West Virginia State Flower - Rhododendron

West Virginia’s state flower, Rhododendron maximum, has several nicknames including big laurel, great laurel and rosebay rhododendron. Big laurel provides a striking backdrop for West Virginia’s state bird, the cardinal, its red body complemented by the pink or almost white flower. In nature, this rhododendron species grows in heavy shade in West Virginia’s woods and along stream banks.


Rhododendron maximum is a large evergreen shrub that generally grows from 8 to 15 feet tall but can reach up to 30 feet in height. Flowers -- in pink or white -- are 1 ½ inches in width and bloom, in clusters of 25, in late June. Big laurel has glossy, dark green foliage, with leaves measuring up to 12 inches in length. New foliage feels sticky to the touch.


The big laurel rhododendron, while facing stiff opposition, was essentially the choice of Governor George Wesley Atkinson and the state’s school children. When the choices were put to a vote, in 1901, all counties but one -- Ohio -- chose the rhododendron. Ohio County favored the goldenrod. Since majority rules, big laurel was officially adopted by West Virginia’s House and Senate in 1903. Today, West Virginia’s state flag depicts the state seal -- a farmer and a miner -- encircled by a rhododendron wreath.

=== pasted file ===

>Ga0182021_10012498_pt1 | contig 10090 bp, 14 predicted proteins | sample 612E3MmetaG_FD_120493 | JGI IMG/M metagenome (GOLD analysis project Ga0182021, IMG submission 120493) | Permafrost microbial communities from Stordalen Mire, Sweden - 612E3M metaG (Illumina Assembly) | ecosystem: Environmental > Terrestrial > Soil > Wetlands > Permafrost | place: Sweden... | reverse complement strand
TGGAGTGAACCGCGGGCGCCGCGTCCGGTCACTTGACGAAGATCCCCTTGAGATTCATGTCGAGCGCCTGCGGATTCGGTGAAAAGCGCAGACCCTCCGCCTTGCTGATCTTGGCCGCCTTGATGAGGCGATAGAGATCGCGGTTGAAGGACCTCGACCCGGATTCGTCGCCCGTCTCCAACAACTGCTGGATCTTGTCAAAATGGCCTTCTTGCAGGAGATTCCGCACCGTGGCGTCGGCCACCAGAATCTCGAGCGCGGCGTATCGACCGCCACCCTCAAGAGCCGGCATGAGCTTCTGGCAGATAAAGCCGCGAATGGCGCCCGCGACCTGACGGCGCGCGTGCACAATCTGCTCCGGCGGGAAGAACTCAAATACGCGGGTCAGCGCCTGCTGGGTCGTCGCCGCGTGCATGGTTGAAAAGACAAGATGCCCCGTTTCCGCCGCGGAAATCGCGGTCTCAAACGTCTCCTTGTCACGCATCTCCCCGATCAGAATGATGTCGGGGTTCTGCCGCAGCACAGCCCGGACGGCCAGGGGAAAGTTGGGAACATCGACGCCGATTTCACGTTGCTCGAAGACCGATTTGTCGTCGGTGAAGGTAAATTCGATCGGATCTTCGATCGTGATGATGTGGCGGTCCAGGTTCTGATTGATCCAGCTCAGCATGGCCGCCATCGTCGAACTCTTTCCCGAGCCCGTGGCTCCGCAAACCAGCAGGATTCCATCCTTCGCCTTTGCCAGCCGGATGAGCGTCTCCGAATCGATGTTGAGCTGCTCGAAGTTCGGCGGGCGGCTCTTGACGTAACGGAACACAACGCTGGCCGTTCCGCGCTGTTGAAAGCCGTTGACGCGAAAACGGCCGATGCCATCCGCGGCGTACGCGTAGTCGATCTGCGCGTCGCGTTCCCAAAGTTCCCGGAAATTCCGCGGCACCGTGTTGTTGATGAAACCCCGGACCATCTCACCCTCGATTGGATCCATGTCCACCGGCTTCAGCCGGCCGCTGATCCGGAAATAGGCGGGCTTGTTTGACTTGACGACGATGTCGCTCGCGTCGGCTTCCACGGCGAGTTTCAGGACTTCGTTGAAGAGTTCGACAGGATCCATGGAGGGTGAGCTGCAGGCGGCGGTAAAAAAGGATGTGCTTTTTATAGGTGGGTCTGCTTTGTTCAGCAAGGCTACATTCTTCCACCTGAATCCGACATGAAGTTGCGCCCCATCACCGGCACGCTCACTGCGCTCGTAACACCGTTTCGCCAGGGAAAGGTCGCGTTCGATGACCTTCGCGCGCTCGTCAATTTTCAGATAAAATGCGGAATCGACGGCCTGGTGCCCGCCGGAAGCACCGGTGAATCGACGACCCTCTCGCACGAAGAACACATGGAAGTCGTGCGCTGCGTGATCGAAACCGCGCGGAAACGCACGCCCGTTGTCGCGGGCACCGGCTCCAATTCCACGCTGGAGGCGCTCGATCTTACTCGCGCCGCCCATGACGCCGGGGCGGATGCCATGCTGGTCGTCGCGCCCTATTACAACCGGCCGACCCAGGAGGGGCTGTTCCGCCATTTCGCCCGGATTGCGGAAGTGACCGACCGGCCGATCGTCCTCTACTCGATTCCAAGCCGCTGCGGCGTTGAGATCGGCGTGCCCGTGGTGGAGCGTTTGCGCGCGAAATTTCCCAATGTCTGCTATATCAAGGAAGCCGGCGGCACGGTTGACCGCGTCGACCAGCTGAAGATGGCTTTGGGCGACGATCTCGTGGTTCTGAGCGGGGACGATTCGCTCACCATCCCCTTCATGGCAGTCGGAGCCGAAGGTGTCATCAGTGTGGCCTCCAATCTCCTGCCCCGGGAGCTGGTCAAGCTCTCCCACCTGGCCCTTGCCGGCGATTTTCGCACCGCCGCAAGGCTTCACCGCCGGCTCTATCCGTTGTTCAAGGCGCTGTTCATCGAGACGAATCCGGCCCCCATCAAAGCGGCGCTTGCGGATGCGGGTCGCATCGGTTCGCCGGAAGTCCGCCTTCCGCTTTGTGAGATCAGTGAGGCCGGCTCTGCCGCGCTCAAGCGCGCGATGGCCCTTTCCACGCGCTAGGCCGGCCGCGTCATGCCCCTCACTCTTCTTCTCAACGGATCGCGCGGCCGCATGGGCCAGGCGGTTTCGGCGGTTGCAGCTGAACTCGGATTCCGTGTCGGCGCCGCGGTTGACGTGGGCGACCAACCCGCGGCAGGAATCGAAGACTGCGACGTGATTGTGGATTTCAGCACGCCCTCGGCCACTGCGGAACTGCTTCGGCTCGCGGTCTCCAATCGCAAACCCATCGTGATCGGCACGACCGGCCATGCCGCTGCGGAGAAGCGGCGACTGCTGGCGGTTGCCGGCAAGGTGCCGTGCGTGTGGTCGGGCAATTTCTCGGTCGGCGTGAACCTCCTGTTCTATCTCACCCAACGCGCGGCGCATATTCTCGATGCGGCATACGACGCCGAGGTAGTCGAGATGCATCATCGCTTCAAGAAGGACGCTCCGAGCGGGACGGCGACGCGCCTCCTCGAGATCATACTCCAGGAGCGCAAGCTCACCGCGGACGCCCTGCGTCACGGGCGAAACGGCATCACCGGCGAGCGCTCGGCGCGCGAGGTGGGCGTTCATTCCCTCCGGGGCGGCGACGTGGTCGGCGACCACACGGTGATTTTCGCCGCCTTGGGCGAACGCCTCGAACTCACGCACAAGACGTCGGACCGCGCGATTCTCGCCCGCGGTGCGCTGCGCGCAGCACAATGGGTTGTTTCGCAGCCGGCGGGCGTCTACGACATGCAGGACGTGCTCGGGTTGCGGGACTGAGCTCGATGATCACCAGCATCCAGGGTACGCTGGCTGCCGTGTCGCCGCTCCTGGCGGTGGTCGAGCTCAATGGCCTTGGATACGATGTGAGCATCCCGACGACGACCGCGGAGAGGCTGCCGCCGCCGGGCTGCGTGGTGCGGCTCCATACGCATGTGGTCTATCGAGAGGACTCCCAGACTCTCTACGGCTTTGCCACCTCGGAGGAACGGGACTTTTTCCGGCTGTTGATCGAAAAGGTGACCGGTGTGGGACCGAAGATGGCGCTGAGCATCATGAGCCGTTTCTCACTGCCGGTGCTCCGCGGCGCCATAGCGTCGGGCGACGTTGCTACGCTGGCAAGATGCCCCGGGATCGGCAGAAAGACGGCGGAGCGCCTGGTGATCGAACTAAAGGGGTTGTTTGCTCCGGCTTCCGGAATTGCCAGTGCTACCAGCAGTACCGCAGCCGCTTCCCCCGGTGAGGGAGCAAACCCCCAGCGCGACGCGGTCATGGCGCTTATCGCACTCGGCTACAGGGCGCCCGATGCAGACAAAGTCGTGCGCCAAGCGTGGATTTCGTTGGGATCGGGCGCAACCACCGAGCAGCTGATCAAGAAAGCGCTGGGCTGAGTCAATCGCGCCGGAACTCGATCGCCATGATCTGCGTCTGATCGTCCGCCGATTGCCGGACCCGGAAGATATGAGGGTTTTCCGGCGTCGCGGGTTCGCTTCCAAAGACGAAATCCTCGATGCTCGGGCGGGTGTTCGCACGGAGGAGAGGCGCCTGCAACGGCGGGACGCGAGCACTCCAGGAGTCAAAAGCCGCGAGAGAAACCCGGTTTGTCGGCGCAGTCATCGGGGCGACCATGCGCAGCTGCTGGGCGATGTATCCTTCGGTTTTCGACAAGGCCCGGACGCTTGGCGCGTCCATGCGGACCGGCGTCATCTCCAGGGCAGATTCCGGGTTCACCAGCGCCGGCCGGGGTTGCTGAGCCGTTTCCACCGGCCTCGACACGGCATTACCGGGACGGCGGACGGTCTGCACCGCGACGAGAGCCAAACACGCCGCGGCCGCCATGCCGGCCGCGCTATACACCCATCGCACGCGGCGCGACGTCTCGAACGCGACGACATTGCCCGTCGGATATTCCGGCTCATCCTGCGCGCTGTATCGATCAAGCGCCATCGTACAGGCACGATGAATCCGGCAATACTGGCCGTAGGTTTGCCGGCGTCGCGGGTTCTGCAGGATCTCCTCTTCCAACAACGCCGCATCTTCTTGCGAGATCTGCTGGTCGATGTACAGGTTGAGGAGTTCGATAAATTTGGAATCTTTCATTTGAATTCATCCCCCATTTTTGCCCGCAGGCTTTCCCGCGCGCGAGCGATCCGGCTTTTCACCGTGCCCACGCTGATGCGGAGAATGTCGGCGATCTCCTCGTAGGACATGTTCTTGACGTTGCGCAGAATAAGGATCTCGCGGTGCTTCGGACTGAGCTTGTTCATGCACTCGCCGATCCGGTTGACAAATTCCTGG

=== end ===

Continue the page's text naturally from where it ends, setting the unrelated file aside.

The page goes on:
West Virginia’s rhododendron requires at least partial shade and will do fine when planted in dense shade. It thrives when soil is acidic, cool and moist. The ideal soil pH is 5.5, so test the soil before planting and amend it as necessary. High winds may result in broken branches, so provide the shrub with a sheltered planting location. Deadheading the rhododendron -- removing spent flowers -- encourages it to produce new blooms.


West Virginia’s rhododendron is commonly used as a border or screen as well as an ornamental in the residential landscape. The wood is used in the manufacturing of tool handles. In nature, the large shrub provides shelter for wildlife. All parts of the plant are poisonous and may be fatal if ingested by humans and pets. Even honey made from its flowers is toxic.

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